It all begins with what appears to be random splattering on a canvas. The distorted shapes and images that refuse any logical ordering but yet you stand at glare at its beauty hoping it would invite you in. Invite you into something behind and beneath its distorted surfaces and layers that lies deep under its cracks and drippings. But it never does. And all you can do is stand and watch it. After a while you move on to the next one and the same feeling sets in. However, now, something looks different, the distortions seems to reveal more shapes and layers than the previous one. Yet this offers you nothing conclusive. Baffled you still stare and nothing but the arrangement of its striking distortions seems to hold your attention.
So you stand and watch it, again. Look at it as though it promised you meaning, something you can turn to the next person standing by your side and say, ‘I like how these shapes seems to converge to reveal what appears to be a picture of blah blah blah’. You always do these sorts of conversations at exhibitions. Most times actually rewarding to see someone’s perspective of an artifact. So uncomfortably you move on to the next one nodding your head as though something momentous has been revealed to you by the work. You do this a couple of times and finally end up across the opposite wall. And then you start to see it, the distortion is revealing a line emerging out of the blurred splatterings.
That line starts to outline other parallel lines that reveal a bar – a steel bar – as if it’s a door burglar. And right there and then it clicks, it’s a barrier. You look back with an amusement of some ‘ordering’ achieved but an oddly uncomfortable one as you realise that you’ve been kept ‘out’ the whole time. You were standing in front of a barrier. But now the clearer the barrier becomes, the more difficult your position is. You see, to me staring at these images, the most powerful thing is not realising the barrier but understanding which side of the barrier do I put myself. And I say ‘I’ because I don’t see the artist’s hand beyond this point. All the distortions seem to slowly reveal this pregnant question. The splattering fades away, a logic appears and a barrier is formed. But which side of it am I on? And what does this barrier separate me from? From the painter? The person next to me? Who? Then my thought slips for a minute and I think, ‘did I lock my door this morning before I left my apartment?’ you start to think back. ‘What did I do before I left my flat apartment?’ you think long and hard about it, and by the time you recollect how you got to the exhibition you’re amazed at how many doors and access points you’ve had to negotiate your way through. We live in such a vast space but yet so fragmented. From my place to get here I need to present my student card at least 4 times and this is just within a 3 or 4 kilometres radius. As if that is not the worst thing, you have to go to designated locations in order to access those entry points. They are never at your convenience or just down the street on your way. So sometimes even if you want to go a few blocks down the street, you have to go 4 up in order to access your exit before going those few blocks. ‘Ridiculous’ you think to yourself. Then you ponder another notion, well more of a question really, is the space fragmented, confined and trapped like on the canvas of this painting or is it me (the person standing, trapped in its gaze in front of it?). We create these obstacles between ourselves and spaces for certain conveniences but soon those become constraints. If you live in a corner of a street, which side do you face your house and gate? And this question returns you to the painting and your first question, are you kept outside or inside? The first thing your imagination does (and I suppose given the state of our history in this country and the current crime rate) you jump to the inside – a sense of security to conceal yourself from the eminent dangers of being outside.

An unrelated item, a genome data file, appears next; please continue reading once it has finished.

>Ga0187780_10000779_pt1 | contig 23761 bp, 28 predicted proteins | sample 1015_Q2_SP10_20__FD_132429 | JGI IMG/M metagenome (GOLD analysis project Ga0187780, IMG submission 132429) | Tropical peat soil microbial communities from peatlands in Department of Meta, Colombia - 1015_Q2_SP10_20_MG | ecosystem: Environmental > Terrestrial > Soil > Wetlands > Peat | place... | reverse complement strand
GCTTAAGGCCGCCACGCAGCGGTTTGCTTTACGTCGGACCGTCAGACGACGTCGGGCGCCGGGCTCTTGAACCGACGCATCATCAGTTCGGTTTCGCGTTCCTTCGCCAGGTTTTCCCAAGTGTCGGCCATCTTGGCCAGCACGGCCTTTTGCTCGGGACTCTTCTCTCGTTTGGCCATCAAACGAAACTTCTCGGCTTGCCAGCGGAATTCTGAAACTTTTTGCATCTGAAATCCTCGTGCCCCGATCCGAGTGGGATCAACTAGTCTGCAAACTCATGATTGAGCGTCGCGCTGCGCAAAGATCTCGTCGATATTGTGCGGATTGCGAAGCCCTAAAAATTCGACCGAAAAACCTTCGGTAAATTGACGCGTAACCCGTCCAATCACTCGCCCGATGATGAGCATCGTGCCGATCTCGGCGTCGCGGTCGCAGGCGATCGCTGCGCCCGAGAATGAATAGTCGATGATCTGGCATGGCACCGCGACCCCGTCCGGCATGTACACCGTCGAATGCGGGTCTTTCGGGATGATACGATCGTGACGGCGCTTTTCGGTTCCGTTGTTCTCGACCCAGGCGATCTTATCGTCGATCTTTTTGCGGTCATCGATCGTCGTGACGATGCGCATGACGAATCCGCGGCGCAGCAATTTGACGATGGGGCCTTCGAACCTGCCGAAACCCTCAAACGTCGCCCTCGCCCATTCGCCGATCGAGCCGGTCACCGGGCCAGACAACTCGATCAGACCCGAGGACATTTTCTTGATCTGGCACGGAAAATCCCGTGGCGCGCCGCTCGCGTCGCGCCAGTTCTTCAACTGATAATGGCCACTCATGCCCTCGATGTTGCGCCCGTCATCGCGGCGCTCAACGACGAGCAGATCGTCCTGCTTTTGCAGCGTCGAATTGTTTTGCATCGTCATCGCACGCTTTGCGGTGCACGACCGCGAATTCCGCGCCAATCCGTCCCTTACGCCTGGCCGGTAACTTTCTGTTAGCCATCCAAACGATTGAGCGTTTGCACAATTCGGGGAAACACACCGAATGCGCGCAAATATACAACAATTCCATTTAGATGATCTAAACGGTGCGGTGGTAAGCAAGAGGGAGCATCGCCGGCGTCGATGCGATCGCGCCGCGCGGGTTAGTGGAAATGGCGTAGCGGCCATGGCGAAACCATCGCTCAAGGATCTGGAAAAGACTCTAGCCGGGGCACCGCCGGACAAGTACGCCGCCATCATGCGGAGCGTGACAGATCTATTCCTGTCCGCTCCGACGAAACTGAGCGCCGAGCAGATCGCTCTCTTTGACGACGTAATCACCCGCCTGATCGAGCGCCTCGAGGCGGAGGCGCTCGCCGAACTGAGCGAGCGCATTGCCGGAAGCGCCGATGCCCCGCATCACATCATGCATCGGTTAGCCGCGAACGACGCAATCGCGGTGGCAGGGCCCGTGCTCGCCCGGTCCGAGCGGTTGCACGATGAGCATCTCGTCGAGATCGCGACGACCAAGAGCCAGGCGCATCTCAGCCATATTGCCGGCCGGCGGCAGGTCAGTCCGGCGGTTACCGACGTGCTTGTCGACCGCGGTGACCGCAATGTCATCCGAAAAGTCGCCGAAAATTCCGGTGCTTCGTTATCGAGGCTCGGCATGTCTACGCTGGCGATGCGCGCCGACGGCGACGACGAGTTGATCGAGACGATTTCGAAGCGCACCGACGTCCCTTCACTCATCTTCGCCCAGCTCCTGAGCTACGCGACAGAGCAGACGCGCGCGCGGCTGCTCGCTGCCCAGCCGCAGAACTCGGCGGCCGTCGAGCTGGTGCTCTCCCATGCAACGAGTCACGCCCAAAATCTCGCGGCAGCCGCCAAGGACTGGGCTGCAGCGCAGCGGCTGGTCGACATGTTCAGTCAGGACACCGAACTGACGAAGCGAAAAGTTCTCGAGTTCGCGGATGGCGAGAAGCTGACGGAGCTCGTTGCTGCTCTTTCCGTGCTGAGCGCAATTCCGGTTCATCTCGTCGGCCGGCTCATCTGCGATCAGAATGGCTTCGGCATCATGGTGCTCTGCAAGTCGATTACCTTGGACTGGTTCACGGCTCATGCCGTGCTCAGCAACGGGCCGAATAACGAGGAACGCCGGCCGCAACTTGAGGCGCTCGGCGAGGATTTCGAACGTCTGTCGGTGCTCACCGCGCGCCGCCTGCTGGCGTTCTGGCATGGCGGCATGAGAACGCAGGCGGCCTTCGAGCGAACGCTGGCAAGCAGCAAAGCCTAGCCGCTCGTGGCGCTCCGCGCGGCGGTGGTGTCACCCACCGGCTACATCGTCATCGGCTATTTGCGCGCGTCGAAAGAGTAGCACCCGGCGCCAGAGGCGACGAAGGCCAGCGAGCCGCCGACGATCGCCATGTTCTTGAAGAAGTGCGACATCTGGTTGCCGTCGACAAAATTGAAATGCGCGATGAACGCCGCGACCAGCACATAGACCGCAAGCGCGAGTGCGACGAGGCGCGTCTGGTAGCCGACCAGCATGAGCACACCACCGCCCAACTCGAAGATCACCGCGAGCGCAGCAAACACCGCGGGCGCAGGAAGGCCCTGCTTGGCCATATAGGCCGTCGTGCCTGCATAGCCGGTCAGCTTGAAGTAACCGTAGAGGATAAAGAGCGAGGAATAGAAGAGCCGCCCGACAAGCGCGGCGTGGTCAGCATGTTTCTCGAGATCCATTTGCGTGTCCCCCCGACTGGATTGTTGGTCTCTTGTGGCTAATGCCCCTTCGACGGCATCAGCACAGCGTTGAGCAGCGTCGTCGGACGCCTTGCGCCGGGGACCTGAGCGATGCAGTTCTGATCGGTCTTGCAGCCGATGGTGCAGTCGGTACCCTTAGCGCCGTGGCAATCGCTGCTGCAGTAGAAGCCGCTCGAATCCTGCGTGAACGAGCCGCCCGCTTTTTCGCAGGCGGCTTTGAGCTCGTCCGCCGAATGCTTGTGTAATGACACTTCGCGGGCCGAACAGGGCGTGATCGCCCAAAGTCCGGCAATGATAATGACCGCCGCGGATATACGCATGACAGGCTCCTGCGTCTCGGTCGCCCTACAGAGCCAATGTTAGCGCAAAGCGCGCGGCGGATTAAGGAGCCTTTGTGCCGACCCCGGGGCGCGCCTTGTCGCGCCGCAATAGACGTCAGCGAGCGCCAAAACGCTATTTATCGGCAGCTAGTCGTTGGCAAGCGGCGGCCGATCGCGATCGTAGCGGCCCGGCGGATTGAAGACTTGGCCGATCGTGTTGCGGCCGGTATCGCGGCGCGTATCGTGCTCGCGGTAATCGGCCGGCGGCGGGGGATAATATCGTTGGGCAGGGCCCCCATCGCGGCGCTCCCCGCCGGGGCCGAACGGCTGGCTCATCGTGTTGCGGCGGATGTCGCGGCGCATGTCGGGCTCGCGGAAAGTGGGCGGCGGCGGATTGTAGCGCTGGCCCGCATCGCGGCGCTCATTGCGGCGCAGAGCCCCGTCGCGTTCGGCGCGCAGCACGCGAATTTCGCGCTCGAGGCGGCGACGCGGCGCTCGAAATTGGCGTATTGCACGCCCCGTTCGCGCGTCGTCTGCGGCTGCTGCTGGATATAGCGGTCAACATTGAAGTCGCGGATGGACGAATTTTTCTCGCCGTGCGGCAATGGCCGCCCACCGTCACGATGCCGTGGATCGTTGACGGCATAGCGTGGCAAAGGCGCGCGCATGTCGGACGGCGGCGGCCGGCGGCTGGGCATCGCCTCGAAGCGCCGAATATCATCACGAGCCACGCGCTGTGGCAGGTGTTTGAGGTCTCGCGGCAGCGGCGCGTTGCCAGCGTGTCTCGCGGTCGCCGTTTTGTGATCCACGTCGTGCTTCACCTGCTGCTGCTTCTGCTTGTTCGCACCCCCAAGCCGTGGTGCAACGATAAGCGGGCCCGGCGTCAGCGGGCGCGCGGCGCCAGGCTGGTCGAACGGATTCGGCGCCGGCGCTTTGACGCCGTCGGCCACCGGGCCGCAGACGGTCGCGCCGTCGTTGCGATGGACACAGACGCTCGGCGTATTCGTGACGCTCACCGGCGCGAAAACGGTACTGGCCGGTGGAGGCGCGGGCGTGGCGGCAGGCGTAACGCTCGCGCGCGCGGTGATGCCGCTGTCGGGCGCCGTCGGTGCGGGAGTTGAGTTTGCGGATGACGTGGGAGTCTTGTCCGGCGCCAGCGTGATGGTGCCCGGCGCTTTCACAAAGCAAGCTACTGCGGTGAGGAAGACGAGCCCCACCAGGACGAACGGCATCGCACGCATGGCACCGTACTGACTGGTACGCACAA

‘Ah, phew, I am safe’ you think to yourself. You take a few deep breathes and start to ponder about the implications of being locked inside, alone. Suddenly your sense of safety turns its silence on you. But it’s a frightening silence like in a horror movie moments after you shut the door escaping a serial killer. Now you’re locked inside. The serial killer makes no noise, and your imagination wanders where he could be? What is he doing? Will he break in? How? ‘But the house is locked’ you assert your surety. But yet the fright never leaves you. Because you know the danger is always there. You’re suddenly caught between landscapes that are too open and doors that are too narrow and neither of them is safe all the times. So which escape do you choose? The closed or open space? And this is what I found most intriguing about this exhibition. To be reminded of how civilization has locked and trapped man behind so many entrances and exits. Are we all chained to this? So maybe then it might as well be true what Bob Dylan said, ‘No one is free, even the birds are chained to the sky’